Climbing out of the ash from the California fires: environmental compliance

October 20, 2017

Environment Law Alert

Author(s): Alison B. Torbitt

This alert discusses recommendations for residences, businesses and industrial facilities—affected by the recent California fires—regarding environmental concerns and compliance issues.

This last week brought devastation and heartbreak as California experienced some of the worst fires in its history. As we clean up the ash and rebuild, a quick reminder that clean-up sites may contain any number of hazardous materials, including but not limited to exposed asbestos, lead, dioxins and furans, chemical residues and heavy metals. Before anyone acts, please check with your insurance carrier for guidance. Next, everyone should wear appropriate personal protective equipment (PPE). Please see our Alert (available here) for more detail on this subject. Tips on salvaging and cleaning from the Federal Emergency Management Agency (FEMA) can be found here.

Residences, businesses and industrial facilities may also encounter more specific hazardous materials, including without limitation, televisions, computers, compressed gas cylinders, propane containers, batteries, transformers, paints, pesticides, fertilizers, ammunitions, lab equipment, heating and cooling equipment, appliances, automobiles, chemicals (bulk, pool, cleaning, garden, etc.), thermometers and more. These items will require extra care to protect human health and the environment, specifically to mitigate any dispersion to the air or run-off to surface waters. To assist with these efforts, the Department of Toxic Substances Control (DTSC) established an Emergency Response Program that provides 24-7 support to authorize the expenditure of state funds, provide oversight of hazardous materials contractors and coordinate emergency response activities. The DTSC’s Emergency Response Program usually dispatches agents to the front lines of such tragedies to inspect homes and businesses, generally under arranged access agreements, for hazardous materials and provides guidance on segregation of hazardous waste.

The exclusion found at Cal. Code of Regulations Title 22, Section 66701.1(c)(3) for permits for treatment and/or containment activities of hazardous wastes can be utilized for immediate responses to emergencies, such as the fires. In short, one who is properly trained, while wearing the appropriate PPE, should attempt to segregate hazardous materials from the ash and debris. If they can be safely segregated and managed separately, the appropriate containers for storage should be identified and then appropriate disposal sites utilized. For example, identifiable items that exhibit melting and/or smoke damage should be segregated and then sent to local hazardous waste collection sites or disposed of through your standard hazardous waste transporter. Items that are not distinguishable can be contained and disposed of at the municipal solid waste landfill (preferably lined) as a class three waste. For more information please see DTSC’s Emergency Guidance part 1 and part 2.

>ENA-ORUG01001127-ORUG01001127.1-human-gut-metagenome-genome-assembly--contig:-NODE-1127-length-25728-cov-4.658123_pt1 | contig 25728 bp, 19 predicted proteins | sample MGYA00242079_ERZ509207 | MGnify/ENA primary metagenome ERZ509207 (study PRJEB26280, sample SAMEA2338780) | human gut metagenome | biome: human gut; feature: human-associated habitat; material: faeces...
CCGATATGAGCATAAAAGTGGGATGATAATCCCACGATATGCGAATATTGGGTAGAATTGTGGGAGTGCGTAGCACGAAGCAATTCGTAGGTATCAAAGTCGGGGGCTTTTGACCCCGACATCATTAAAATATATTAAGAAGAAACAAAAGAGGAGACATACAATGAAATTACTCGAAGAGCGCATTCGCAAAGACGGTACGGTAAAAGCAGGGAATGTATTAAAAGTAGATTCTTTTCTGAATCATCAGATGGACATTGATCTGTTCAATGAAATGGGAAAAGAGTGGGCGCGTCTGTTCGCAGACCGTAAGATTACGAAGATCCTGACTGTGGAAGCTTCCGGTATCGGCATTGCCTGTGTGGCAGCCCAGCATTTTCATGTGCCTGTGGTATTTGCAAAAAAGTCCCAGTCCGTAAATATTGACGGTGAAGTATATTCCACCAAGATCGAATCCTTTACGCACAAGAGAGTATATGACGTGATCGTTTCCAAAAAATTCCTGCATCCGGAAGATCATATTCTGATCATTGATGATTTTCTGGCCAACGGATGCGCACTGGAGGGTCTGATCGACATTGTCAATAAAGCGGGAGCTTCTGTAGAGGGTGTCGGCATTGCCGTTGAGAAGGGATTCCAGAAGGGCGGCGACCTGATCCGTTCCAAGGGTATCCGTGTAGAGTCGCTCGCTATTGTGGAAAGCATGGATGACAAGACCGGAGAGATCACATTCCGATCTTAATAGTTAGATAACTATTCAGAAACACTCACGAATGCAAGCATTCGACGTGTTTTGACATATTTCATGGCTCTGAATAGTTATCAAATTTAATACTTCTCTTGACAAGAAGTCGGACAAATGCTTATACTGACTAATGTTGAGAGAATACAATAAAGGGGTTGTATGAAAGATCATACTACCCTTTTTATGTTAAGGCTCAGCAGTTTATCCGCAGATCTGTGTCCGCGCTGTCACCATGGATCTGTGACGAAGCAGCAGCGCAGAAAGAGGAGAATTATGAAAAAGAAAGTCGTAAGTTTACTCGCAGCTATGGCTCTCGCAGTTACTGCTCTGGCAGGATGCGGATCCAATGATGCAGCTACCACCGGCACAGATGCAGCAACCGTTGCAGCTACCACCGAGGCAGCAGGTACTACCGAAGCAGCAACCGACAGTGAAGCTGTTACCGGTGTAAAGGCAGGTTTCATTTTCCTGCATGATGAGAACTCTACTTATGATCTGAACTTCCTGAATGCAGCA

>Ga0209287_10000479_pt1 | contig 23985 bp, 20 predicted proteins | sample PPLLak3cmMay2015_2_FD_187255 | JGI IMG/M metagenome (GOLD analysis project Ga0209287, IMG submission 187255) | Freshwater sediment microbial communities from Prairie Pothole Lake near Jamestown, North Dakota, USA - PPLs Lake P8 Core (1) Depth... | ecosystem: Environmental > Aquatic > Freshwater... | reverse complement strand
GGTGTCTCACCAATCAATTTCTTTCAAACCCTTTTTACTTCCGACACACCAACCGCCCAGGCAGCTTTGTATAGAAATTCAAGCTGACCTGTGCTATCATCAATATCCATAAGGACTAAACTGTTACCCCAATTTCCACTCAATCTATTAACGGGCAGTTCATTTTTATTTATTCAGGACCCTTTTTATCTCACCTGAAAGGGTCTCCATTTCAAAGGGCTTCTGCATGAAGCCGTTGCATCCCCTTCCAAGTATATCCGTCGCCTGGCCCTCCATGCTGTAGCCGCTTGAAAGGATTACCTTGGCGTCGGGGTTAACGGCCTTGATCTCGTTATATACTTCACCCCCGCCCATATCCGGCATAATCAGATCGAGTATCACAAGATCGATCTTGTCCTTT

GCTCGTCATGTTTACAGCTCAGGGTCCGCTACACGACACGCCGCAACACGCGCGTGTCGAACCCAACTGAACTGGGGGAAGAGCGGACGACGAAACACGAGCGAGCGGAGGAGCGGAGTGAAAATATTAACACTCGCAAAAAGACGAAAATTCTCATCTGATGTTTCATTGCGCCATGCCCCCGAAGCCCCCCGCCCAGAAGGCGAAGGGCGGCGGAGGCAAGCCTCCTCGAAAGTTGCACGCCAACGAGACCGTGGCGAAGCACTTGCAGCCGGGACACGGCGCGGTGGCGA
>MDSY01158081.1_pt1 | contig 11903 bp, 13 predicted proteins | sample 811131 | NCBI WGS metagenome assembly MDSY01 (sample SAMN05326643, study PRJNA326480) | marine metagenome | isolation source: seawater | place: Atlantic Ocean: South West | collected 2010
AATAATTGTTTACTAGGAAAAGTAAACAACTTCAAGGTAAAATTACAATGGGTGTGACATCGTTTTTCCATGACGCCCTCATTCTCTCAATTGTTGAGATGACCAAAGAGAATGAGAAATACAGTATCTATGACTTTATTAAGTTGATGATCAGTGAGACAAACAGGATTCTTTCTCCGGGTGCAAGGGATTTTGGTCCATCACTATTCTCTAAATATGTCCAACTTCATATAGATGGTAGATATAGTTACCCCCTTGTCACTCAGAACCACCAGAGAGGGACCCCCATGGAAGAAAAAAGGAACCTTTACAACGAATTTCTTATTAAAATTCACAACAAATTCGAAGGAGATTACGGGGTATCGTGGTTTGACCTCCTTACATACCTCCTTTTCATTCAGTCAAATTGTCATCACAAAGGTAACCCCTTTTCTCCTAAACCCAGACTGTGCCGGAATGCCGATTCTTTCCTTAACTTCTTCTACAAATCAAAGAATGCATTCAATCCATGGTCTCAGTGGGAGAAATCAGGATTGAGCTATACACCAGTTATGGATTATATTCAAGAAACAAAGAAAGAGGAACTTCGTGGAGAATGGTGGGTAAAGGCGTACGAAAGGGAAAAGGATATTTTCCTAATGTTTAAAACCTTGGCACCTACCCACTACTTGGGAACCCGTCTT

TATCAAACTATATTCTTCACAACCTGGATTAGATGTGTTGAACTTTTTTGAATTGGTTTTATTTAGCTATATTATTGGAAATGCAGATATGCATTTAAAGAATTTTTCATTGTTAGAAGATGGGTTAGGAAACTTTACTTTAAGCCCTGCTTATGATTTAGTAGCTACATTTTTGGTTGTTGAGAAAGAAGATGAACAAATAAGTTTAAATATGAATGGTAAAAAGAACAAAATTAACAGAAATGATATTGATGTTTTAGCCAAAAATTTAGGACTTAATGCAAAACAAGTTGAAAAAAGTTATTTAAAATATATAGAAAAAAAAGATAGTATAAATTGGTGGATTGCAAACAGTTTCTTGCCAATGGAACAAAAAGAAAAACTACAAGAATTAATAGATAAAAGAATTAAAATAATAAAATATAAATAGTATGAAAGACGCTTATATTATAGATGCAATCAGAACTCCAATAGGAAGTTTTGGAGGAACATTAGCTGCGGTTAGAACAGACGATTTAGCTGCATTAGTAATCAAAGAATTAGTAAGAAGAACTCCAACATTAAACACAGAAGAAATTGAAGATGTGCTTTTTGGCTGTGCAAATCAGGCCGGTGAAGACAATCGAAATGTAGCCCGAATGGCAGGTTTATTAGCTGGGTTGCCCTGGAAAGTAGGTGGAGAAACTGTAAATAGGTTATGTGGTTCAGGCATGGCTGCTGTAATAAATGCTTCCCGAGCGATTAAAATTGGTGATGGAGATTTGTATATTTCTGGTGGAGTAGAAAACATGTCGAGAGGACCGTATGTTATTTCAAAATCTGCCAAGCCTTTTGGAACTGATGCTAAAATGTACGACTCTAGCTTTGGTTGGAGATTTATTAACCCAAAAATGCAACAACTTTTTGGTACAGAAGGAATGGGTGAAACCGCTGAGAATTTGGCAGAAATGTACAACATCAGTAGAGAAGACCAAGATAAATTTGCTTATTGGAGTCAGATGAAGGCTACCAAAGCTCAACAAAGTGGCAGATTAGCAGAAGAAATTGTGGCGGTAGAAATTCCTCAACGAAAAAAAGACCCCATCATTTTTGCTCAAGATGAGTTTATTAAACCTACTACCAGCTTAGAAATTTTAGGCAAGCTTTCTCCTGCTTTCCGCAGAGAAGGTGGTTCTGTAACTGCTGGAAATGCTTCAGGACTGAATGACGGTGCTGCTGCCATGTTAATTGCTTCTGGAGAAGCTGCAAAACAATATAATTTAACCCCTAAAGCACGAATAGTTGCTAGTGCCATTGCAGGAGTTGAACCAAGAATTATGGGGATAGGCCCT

For businesses that are large quantity, small quantity and conditionally exempt small quantity generators, extra care should be taken regarding segregation and impacts on an individual basis. The DTSC can grant variances and emergency permits for affected businesses to transfer, treat, store and/or dispose of hazardous waste when they are not already permitted to do so, or outside the requirements of the current permit. Such variances and emergency permits generally allow for items like longer hazardous waste storage times, extensions, record exceptions, etc., with a subsequent formal authorization process. These temporary emergency permits have a 90-day duration and require the hazardous waste to pose an imminent and substantial endangerment to human health or the environment; therefore, it is crucial that businesses apply as soon as the need is identified.

Many may also encounter the bright red flame retardant that is dropped from the skies as a slurry to slow the spread of fire. The retardant most commonly used is Phos-Chek®, which contains ammonium phosphate, a salt, which causes it to stick to plants and subsequently repel flames. While the chemical’s Safety Data Sheet (SDS) labels it “practically non-toxic” for humans and pets (see data here), it can be lethal to aquatic life in lakes, creeks or rivers. Therefore, if feasible and allowed under your permits, hose it off into the process water treatment system or absorb with an oil-dry type product, sand, sawdust, etc. and dispose of as solid waste. If near a waterway or cleaning up large quantities, please contact your local regulator or environmental attorney for advice. And again, remember to wear proper PPE and subsequently wash all exposed clothes and skin to avoid irritation to eyes, lungs and skin.

The foregoing has been prepared for the general information of clients and friends of the firm. It is not meant to provide legal advice with respect to any specific matter and should not be acted upon without professional counsel. If you have any questions or require any further information regarding these or other related matters, please contact your regular Nixon Peabody LLP representative. This material may be considered advertising under certain rules of professional conduct.

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